OTTAWA – Prime Minister Justin Trudeau is giving no indication he will address the growing demand for change to the independent inquiry his government launched to examine the issue of missing and murdered Indigenous women and girls.
The two-year process — designed to examine systemic causes of prevalent violence — has been heavily scrutinized, especially this week, after one of five commissioners decided to call it quits. Some families are now calling for a complete reboot of the process.
But during a news conference Thursday, Trudeau said his government will engage with the existing commission to ensure it is responding to concerns of families.
“I have had the privilege of sitting down with families in various ceremonies across the country over the past years where we’ve cried and shared stories and looked for hope and healing,” he said.
“I think everyone recognizes the tremendously difficult task that any national public inquiry into this was going to face.”
Marilyn Poitras, a Metis professor from Saskatchewan, said she felt regret and a “heavy heart” as she made her decision to resign, saying she strongly feels the terms of reference for the inquiry “have not been met.”
While the commission says it will move ahead despite Poitras’ resignation and the departure of other staff members, a coalition of frustrated families think it’s time to start over.
Some of their concerns include a lack of information about how the inquiry’s hearings will work and fears they will retraumatize vulnerable survivors and loved ones.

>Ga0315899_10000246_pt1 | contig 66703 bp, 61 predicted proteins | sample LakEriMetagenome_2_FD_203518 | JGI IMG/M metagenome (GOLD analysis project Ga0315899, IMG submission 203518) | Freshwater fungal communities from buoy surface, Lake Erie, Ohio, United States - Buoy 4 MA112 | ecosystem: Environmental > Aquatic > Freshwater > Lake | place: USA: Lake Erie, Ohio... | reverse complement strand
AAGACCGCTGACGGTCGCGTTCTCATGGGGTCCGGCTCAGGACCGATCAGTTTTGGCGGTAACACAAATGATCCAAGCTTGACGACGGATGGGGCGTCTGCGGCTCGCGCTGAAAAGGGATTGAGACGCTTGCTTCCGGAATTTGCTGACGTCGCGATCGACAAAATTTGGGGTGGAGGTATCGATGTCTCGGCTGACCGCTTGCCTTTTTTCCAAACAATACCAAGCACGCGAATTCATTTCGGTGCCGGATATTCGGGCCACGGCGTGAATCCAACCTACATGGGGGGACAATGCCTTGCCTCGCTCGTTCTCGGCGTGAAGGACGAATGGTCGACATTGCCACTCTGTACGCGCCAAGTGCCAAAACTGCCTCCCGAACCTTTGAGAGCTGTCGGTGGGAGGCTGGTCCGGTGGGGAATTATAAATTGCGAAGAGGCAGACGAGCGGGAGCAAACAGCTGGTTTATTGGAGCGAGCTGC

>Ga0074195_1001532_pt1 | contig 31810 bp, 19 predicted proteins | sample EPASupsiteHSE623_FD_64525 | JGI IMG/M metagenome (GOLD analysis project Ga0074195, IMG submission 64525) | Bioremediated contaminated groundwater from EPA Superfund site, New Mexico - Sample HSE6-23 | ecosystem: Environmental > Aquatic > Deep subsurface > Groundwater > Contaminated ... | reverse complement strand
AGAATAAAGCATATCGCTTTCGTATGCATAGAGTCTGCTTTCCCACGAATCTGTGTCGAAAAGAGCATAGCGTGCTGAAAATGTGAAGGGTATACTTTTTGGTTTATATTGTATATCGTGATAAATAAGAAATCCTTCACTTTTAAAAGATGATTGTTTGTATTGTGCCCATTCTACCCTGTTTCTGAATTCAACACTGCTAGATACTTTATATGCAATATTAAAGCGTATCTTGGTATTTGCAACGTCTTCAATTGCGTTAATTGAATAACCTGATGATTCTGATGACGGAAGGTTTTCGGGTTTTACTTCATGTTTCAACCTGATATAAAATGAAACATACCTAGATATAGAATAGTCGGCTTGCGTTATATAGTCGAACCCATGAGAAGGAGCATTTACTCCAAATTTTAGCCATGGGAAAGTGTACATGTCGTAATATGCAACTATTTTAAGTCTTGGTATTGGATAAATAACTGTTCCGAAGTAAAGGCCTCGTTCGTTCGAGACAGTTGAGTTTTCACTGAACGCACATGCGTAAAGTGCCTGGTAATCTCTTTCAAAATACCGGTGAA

They also wonder why the commission held only a single hearing in Whitehorse in the span of almost a year.
“We are asking you, prime minister, to live by your words to build nation-to-nation relationships,” the group said in a letter to Trudeau circulated Thursday. “The time has come to restart this top-down inquiry and rebuild it from the ground up.”
Melanie Omeniho, president of Women of the Metis Nation, said Thursday that her organization believes Poitras felt the commission was “overly risk averse” and too concerned with legalities, resulting in a fear of communicating with families and Indigenous leadership.
“Moving forward, we urge the commissioners to engage with families, not on the basis of legal risk but as a family-first, trauma informed process,” she said in a statement.
Members of the national advisory circle asked by the commission to provide feedback and advice issued their own statement Thursday urging other families to “lift each other up” during the inquiry.
“The commissioners had to start the national inquiry from nothing and they are learning as they go as we all are,” they said.
“The process is not perfect but nothing ever is … it is imperative that the national inquiry continues with its work plans.”
The Liberal government has earmarked $53.8 million for the commission. An interim report is expected in November.
Chief commissioner Marion Buller has said more time and funding will be required but she cannot say when a formal request will be made to Ottawa.
On Tuesday, the four remaining commissioners met with about a dozen family members in at a Toronto hotel, where they received an earful about how the current study is going. Indigenous Affairs Minister Carolyn Bennett also had a separate meeting with families.
Bridget Tolley, who has spent 16 years searching for answers in the death of her mother Gladys, was in the room and said the commission needs to demonstrate it is willing to respect everyone’s concerns.
“We are not critics,” Tolley said.
“We are just unhappy family members with the way it’s going … I’m hurting, I don’t know what else to do, I don’t know where to go. What do we do?”
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